[PROPERTY LAW] In Stanhope v. Stanhope,[1] the supreme court held that in an equitable division of marital assets proceeding, it is reasonable to award a contested marital residence to the party with the ability to afford for the property’s upkeep and mortgage.[2] In 2010, Kenneth divorced his wife, Maryna.[3] At the time of the divorce, Continue Reading »

Schweitzer v. Salamatof Air Park Subdivision Owners, Inc.

Posted on June 30th, 2014

[PROPERTY LAW] In Schweitzer v. Salamatof Air Park Subdivision Owners, Inc.,[1] the supreme court held that the determination of aircraft ownership is not preempted by the Federal Aviation Administration’s (“FAA”) authority.[2] In 2010, Schweitzer filed a claim of exemption to prevent the seizure of an incomplete airplane in his possession as satisfaction of Salamatof Air Continue Reading »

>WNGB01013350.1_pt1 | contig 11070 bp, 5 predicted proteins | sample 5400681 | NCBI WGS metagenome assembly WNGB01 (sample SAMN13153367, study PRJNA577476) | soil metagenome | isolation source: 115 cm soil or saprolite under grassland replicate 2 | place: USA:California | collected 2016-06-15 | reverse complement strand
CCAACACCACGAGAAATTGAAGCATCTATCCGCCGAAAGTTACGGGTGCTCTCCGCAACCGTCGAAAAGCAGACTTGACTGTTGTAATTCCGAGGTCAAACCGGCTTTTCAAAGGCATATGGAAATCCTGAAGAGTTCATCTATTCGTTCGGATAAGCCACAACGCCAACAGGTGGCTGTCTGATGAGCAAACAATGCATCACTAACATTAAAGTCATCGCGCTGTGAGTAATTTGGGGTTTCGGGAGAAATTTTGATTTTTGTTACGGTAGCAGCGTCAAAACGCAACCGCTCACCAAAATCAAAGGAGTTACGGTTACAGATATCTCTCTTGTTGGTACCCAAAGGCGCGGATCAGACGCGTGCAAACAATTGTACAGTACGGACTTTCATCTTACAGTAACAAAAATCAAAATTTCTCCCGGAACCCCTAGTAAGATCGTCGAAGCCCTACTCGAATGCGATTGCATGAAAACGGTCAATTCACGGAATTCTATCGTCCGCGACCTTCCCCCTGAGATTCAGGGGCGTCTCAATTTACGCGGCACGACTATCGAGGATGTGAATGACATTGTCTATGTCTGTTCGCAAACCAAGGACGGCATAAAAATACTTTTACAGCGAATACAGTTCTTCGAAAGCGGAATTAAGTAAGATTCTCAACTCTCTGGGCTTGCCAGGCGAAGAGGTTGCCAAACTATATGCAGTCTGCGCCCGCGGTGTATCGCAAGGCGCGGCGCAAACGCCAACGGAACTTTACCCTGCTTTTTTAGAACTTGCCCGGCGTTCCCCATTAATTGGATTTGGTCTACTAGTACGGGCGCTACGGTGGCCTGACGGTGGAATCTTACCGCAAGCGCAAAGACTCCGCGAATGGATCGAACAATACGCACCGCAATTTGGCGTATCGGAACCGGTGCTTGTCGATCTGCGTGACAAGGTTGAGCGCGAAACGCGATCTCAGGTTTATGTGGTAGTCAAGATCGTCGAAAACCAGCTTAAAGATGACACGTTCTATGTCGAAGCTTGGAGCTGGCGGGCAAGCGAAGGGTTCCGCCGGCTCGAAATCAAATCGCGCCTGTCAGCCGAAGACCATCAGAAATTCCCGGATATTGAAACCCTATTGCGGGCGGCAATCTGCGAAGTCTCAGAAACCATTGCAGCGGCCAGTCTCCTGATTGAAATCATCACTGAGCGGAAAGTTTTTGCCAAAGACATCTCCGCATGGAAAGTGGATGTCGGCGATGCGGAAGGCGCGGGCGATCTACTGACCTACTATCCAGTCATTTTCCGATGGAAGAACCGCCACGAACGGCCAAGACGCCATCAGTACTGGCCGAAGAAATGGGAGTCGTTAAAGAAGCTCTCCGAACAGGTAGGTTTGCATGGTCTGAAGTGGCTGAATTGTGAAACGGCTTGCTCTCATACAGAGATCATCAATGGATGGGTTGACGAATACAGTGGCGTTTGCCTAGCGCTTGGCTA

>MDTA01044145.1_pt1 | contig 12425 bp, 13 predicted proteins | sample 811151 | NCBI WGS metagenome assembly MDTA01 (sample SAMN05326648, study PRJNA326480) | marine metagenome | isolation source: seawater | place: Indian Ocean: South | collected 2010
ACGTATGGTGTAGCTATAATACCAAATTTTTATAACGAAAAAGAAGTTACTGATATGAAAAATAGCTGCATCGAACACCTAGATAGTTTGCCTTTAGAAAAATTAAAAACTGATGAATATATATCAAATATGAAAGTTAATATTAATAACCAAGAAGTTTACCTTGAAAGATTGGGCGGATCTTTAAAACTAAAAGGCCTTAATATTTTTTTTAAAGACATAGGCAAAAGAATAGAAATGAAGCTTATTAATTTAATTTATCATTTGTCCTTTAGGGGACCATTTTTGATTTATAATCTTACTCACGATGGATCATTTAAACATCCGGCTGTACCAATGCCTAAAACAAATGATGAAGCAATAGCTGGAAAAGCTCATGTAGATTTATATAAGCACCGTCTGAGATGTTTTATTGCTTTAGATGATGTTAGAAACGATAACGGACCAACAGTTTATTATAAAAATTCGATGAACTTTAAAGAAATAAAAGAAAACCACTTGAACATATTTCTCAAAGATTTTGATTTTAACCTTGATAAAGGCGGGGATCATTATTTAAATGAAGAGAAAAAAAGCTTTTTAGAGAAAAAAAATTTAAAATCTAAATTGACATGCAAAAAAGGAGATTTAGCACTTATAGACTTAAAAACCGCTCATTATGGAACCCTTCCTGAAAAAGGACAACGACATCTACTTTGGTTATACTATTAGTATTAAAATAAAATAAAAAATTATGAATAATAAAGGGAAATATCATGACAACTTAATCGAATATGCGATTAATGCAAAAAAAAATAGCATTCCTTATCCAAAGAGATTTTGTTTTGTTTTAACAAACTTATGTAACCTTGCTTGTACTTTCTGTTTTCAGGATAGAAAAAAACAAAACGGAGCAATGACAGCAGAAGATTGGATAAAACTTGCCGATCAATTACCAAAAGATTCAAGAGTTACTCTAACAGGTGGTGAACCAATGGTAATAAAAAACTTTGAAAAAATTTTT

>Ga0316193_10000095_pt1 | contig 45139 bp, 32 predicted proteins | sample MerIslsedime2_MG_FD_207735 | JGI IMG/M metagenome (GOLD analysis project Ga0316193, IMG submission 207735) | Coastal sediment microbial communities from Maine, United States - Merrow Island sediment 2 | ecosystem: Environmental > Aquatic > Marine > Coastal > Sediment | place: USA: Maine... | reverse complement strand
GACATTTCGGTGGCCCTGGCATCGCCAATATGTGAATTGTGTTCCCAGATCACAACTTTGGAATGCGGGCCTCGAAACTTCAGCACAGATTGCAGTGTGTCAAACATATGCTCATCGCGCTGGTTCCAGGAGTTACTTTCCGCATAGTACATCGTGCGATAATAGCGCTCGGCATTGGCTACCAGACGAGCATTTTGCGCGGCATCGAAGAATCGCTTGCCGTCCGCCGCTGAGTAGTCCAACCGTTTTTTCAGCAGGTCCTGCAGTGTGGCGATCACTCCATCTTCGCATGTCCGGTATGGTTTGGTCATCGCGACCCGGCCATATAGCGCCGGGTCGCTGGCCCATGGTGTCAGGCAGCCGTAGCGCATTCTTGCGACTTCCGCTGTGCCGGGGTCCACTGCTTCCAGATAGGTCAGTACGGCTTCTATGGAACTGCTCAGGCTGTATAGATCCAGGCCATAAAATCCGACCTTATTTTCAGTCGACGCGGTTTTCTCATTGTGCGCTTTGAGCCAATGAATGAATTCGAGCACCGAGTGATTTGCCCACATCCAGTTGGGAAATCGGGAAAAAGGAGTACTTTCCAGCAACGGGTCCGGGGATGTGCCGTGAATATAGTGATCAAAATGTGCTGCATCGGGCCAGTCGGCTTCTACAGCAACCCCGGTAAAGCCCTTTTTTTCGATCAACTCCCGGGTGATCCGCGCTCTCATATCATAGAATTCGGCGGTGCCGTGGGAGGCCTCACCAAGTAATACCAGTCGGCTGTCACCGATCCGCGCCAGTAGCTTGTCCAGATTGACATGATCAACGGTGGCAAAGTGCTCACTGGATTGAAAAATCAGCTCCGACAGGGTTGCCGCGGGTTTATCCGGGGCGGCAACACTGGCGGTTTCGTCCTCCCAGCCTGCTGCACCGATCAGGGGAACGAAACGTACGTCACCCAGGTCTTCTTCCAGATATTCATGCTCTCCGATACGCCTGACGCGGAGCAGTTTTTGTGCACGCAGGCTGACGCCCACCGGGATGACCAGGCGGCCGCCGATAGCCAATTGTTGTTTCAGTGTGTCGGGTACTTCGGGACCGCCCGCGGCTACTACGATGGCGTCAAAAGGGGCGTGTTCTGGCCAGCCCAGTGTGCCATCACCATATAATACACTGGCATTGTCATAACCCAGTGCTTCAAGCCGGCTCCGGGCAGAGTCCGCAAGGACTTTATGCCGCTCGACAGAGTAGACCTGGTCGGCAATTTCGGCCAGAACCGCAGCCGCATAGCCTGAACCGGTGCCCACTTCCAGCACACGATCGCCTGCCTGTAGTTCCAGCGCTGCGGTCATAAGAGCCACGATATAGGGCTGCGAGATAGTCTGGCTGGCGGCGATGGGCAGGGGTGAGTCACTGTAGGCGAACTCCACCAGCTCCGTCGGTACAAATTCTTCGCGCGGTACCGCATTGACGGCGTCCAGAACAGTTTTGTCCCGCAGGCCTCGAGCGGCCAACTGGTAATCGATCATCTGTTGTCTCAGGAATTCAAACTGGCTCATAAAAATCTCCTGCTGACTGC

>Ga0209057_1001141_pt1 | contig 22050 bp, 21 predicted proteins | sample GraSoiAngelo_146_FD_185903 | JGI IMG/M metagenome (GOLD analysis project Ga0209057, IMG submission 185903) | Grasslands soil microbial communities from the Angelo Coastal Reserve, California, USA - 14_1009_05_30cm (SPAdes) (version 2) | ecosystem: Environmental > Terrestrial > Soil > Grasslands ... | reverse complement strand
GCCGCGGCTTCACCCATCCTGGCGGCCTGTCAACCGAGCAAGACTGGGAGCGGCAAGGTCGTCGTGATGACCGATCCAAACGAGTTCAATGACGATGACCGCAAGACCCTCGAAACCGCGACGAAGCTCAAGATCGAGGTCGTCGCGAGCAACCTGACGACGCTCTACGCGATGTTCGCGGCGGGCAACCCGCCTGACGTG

McCarrey v. Kaylor

Posted on June 30th, 2014

[PROPERTY LAW] In McCarrey v. Kaylor,[1] the supreme court held that the Federal Land Policy and Management Act (“FLPMA”) does not terminate classifications created by the Small Tract Act.[2] The Kaylors owned a property directly adjacent to a property owned by the McCarreys.[3] The McCarreys’ property lot had its origins in the Small Tract Act, Continue Reading »

Griffin v. Weber

Posted on June 30th, 2014